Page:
Bears' priority is to keep Forte around

The Sports Xchange

Running back Matt Forte is the Bears' only unrestricted free agent on either side of the ball who is important to their future or would attract much attention on the open market.

Bears president and chief executive officer Ted Phillips has already said Forte will not be available, and it's an almost certainty that he will receive the franchise tag, unless new general manager Phil Emery is more generous than predecessor Jerry Angelo. During last season's training camp, Forte reportedly received a long-term offer from the Bears that included $14 million in guaranteed money, which he chose not to accept. Forte then went out and produced his best season ever, leading the NFL in yards from scrimmage through 12 weeks. But he suffered a season-ending sprained knee early in Week 13 although was healthy enough to play in the Pro Bowl.

With Forte as the featured runner and quarterback Jay Cutler back from the fractured right thumb that ended his season after 10 games, the Bears are in great shape at those two positions.

The rest of the offense needs work.

A strong draft won't be enough to elevate the Bears' offense to a championship level, so it's likely they'll have more than a passing interest in several unrestricted free agents next month.

If they aim to upgrade at wide receiver - and anyone who saw them play last season would advise them to do so - they'll have plenty of targets in free agency. The Bears might not have the NFL's worst group of receivers, but they're in the discussion.

The good news is that there are six wide receivers who topped 1,000 yards in 2011 currently scheduled to hit the open market on March 13, including Steelers restricted free agent Mike Wallace (72 catches, 1,193 yards, eight touchdowns). And there are three more that finished with between 900 and 1,000 yards.

Some will re-sign with their own team before free agency begins, and others may stay put after receiving the franchise tag, but receiver-poor teams like the Bears will have an opportunity to upgrade immediately.

The Patriots' Wes Welker (122 catches, 1,569 yards, nine touchdowns) probably isn't going anywhere, and ditto for Wallace. But that still leaves the Chiefs' Dwayne Bowe (81-1,159-5), the Saints' Marques Colston (80-1,143-8), the Chargers' Vincent Jackson (60-1,106-9) and the Bills' Stevie Johnson (76-1,004-7).

All those numbers look even more spectacular considering that Johnny Knox was the Bears' leading receiver with 727 yards last season. And Knox is still in the early stages of rehabilitation from the back surgery he needed after the gruesome hit he took in Week 15.

Knox and Roy Williams, an unrestricted free agent who probably won't be back, tied for the team lead among wideouts with just 37 catches, well behind running back Matt Forte's 52. No one else on the team caught more than 27 passes.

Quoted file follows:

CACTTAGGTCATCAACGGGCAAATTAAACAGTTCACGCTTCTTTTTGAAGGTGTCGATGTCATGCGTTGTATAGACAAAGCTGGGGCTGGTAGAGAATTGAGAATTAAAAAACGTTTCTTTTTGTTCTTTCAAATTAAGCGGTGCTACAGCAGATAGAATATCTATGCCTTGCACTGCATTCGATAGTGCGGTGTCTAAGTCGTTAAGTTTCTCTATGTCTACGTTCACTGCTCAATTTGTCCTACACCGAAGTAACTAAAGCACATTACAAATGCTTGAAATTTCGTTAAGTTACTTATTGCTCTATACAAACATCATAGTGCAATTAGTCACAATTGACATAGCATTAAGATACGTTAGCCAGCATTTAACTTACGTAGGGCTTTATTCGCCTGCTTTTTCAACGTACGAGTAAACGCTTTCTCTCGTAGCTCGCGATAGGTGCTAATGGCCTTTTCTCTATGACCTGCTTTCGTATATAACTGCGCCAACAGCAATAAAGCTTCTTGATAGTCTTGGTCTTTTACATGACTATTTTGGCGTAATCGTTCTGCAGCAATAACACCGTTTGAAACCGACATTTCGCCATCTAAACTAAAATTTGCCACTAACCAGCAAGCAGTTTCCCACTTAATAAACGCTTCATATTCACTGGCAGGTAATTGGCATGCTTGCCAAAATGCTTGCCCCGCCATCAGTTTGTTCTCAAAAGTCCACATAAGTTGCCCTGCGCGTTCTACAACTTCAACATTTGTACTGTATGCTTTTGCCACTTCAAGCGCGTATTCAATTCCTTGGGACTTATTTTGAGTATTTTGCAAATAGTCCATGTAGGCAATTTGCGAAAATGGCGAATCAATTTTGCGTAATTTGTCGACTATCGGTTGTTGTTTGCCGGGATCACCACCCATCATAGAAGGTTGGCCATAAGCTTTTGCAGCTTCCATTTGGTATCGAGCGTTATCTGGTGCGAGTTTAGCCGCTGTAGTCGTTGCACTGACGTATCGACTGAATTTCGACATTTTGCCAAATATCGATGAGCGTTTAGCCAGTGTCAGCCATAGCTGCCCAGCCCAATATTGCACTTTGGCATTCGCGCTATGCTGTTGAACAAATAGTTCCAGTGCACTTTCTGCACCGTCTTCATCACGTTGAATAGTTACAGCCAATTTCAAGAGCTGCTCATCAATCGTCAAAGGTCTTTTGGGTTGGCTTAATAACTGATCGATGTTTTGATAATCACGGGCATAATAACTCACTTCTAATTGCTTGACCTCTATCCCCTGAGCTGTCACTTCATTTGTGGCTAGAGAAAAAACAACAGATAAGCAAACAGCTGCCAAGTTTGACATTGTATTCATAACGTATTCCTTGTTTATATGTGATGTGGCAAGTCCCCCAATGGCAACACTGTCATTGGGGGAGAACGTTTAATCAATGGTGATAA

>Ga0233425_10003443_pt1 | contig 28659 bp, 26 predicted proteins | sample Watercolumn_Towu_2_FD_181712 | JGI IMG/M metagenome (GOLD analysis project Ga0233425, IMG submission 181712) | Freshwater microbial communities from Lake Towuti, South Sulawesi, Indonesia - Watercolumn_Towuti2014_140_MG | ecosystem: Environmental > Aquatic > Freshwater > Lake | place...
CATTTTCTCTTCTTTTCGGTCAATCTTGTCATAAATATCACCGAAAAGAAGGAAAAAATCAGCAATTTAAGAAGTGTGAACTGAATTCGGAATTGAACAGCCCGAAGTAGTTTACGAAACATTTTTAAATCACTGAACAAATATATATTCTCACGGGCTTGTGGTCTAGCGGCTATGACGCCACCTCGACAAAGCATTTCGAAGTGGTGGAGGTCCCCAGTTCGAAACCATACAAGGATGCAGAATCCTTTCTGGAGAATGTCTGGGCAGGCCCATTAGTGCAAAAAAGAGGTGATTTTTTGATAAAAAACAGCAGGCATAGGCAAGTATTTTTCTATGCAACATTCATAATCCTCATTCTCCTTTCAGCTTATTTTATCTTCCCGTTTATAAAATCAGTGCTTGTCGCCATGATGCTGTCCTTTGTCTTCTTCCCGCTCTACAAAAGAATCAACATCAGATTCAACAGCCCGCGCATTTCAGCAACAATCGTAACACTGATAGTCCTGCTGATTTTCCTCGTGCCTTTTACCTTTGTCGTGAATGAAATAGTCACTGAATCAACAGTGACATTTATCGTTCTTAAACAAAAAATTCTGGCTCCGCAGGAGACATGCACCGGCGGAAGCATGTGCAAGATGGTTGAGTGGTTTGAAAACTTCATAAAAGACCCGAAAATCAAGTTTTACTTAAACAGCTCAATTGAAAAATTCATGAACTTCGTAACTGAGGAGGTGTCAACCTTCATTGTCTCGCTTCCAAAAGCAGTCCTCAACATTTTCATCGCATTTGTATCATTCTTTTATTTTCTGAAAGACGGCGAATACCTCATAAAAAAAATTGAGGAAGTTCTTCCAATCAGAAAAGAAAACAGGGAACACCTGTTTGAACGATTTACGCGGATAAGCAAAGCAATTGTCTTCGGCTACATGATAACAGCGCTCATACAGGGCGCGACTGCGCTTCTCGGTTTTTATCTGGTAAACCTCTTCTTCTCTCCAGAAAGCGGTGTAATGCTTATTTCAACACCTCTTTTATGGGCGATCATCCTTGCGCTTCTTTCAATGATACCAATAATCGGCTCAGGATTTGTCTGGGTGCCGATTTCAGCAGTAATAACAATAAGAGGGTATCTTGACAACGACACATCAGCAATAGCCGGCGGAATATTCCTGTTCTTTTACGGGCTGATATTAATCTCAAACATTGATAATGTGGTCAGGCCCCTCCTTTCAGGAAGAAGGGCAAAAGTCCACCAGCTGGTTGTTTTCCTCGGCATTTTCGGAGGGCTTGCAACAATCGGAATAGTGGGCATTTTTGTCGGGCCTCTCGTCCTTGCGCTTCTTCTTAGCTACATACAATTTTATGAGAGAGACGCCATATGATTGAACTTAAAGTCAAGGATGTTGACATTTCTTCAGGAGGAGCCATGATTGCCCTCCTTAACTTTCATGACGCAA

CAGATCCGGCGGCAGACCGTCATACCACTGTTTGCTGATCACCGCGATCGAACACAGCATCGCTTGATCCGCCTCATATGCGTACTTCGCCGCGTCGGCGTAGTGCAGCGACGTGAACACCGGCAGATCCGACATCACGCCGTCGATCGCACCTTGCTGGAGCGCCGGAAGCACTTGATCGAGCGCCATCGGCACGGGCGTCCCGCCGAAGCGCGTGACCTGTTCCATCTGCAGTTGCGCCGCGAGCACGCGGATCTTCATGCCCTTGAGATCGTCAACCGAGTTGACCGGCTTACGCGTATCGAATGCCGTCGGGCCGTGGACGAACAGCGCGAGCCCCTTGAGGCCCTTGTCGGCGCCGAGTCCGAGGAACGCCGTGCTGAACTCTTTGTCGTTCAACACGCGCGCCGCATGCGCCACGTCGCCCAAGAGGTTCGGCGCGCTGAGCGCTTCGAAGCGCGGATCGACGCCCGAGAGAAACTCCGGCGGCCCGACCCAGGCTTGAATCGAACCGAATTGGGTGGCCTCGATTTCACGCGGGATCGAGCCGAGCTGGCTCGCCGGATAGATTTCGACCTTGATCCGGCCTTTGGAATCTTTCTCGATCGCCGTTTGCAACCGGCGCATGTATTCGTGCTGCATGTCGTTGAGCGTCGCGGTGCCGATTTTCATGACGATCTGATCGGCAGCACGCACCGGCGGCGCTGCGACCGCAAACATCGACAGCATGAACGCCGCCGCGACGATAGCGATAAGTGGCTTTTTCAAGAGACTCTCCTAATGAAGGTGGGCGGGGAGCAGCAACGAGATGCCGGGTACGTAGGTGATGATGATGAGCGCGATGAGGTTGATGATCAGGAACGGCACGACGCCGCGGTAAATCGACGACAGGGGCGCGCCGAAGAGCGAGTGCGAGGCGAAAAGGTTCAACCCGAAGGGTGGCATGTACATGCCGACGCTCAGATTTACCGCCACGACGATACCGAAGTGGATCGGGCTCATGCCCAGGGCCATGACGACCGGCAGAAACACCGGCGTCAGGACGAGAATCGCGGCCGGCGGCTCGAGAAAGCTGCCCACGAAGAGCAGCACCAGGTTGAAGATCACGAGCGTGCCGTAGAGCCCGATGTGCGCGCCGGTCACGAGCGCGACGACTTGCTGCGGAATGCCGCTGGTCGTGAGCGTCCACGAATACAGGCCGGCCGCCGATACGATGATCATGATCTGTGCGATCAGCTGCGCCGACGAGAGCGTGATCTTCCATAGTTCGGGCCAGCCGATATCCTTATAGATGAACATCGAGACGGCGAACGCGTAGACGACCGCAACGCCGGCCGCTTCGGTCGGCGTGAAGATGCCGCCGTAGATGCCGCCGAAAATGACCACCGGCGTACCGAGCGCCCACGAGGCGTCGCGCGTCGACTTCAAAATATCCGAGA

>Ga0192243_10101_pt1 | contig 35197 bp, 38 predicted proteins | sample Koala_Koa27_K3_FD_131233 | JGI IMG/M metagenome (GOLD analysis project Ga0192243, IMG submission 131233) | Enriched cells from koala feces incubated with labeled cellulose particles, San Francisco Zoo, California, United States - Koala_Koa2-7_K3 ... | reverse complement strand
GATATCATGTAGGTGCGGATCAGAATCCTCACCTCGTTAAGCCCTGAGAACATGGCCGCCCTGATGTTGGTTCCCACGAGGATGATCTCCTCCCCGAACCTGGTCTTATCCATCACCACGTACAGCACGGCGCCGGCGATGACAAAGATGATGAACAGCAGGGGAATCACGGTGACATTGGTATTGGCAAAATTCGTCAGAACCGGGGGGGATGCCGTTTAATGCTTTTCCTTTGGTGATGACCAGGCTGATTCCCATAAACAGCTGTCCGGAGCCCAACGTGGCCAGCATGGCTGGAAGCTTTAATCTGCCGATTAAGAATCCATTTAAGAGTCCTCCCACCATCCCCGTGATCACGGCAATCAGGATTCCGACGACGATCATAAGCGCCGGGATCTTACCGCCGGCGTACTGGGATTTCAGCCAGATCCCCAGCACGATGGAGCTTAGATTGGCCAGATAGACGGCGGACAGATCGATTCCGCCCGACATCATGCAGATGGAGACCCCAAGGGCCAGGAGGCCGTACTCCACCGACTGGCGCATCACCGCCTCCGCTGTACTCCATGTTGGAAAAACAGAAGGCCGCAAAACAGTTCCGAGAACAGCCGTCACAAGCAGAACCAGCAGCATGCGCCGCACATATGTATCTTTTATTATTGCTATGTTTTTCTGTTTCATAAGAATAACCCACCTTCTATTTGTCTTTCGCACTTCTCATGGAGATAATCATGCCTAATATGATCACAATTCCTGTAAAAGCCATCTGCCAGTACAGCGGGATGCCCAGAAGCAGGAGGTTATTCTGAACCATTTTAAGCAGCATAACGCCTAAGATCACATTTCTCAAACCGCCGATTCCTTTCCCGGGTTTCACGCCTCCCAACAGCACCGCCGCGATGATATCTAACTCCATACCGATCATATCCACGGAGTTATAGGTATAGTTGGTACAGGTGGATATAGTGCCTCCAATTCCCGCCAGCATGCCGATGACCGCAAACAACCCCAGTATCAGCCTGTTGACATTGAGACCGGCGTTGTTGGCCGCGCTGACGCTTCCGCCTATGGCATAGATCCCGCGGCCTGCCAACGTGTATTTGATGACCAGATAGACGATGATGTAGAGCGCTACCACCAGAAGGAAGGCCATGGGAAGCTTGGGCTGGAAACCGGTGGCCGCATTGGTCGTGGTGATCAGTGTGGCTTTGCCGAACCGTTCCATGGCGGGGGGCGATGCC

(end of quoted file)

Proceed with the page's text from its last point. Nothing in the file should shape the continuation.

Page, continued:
Tight end Kellen Davis' five touchdown catches were as many as the next two Bears combined. Davis, who got his five scores on just 18 catches, is also an unrestricted free agent.

Now that Mike Martz is gone, the Bears may decide, under new offensive coordinator Mike Tice, to join the rest of the NFL in this wacky, razzle-dazzle gimmick called, "throwing the ball to the tight end."

Bears tight ends Davis and Matt Spaeth caught a total of 25 passes last season. A total of 17 tight ends caught more than 50 passes last season. Ten of the 12 playoff teams had a tight with more than 50 catches, and the Patriots had two.

There isn't as much free-agent talent available at tight end, but the Packers' Jermichael Finley (55-767-8) and the Redskins' Fred Davis (59-796-3) are four-year veterans who should have a lot of productive years remaining.

Offensive line remains a Bears weakness. The healthy return of 2011 first-round offensive tackle Gabe Carimi will help, but it might not be enough.

Saints Pro Bowl guard Carl Nicks is the cream of this year's unrestricted line crop, and New Orleans might not have an abundance of loot left over after signing quarterback Drew Brees to an expected long-term deal. The Saints also have a decision to make on free-agent wide receiver Colston, but Nicks is probably a higher priority considering he might be the best guard in the NFL.

Left tackle is more of a concern for the Bears than guard, and the Chargers could cut Marcus McNeill, who was injured for much of last season. His replacement, Jared Gaither, is unrestricted and would also be an upgrade. So would Buffalo left tackle Demetrius Bell, but the Bills may not let him get away.

Quality left tackles don't come cheaply. But if the Bears were able to land one in free agency, and if Carimi stays healthy and plays to his potential, a former trouble spot could become a team strength.

Copyright (C) 2012 The Sports Xchange. All Rights Reserved.


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